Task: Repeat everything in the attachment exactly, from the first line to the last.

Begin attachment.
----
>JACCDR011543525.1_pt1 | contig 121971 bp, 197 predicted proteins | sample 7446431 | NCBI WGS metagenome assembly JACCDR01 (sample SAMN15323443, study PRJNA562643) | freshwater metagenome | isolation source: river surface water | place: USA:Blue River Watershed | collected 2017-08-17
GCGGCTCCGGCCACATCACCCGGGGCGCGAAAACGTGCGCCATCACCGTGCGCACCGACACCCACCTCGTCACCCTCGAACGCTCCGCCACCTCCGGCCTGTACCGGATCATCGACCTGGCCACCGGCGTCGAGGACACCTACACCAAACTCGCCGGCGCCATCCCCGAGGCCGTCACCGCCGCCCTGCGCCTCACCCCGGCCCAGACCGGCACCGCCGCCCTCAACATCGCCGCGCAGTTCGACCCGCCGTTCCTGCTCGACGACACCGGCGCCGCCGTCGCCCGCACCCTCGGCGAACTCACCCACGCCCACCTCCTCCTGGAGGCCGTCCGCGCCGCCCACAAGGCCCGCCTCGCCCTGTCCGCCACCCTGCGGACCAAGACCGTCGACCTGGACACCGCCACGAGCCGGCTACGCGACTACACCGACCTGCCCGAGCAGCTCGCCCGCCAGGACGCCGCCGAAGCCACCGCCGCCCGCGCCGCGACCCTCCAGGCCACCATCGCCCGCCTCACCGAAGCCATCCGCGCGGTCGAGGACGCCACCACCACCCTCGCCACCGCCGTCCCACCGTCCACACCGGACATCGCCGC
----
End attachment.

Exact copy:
>JACCDR011543525.1_pt1 | contig 121971 bp, 197 predicted proteins | sample 7446431 | NCBI WGS metagenome assembly JACCDR01 (sample SAMN15323443, study PRJNA562643) | freshwater metagenome | isolation source: river surface water | place: USA:Blue River Watershed | collected 2017-08-17
GCGGCTCCGGCCACATCACCCGGGGCGCGAAAACGTGCGCCATCACCGTGCGCACCGACACCCACCTCGTCACCCTCGAACGCTCCGCCACCTCCGGCCTGTACCGGATCATCGACCTGGCCACCGGCGTCGAGGACACCTACACCAAACTCGCCGGCGCCATCCCCGAGGCCGTCACCGCCGCCCTGCGCCTCACCCCGGCCCAGACCGGCACCGCCGCCCTCAACATCGCCGCGCAGTTCGACCCGCCGTTCCTGCTCGACGACACCGGCGCCGCCGTCGCCCGCACCCTCGGCGAACTCACCCACGCCCACCTCCTCCTGGAGGCCGTCCGCGCCGCCCACAAGGCCCGCCTCGCCCTGTCCGCCACCCTGCGGACCAAGACCGTCGACCTGGACACCGCCACGAGCCGGCTACGCGACTACACCGACCTGCCCGAGCAGCTCGCCCGCCAGGACGCCGCCGAAGCCACCGCCGCCCGCGCCGCGACCCTCCAGGCCACCATCGCCCGCCTCACCGAAGCCATCCGCGCGGTCGAGGACGCCACCACCACCCTCGCCACCGCCGTCCCACCGTCCACACCGGACATCGCCGC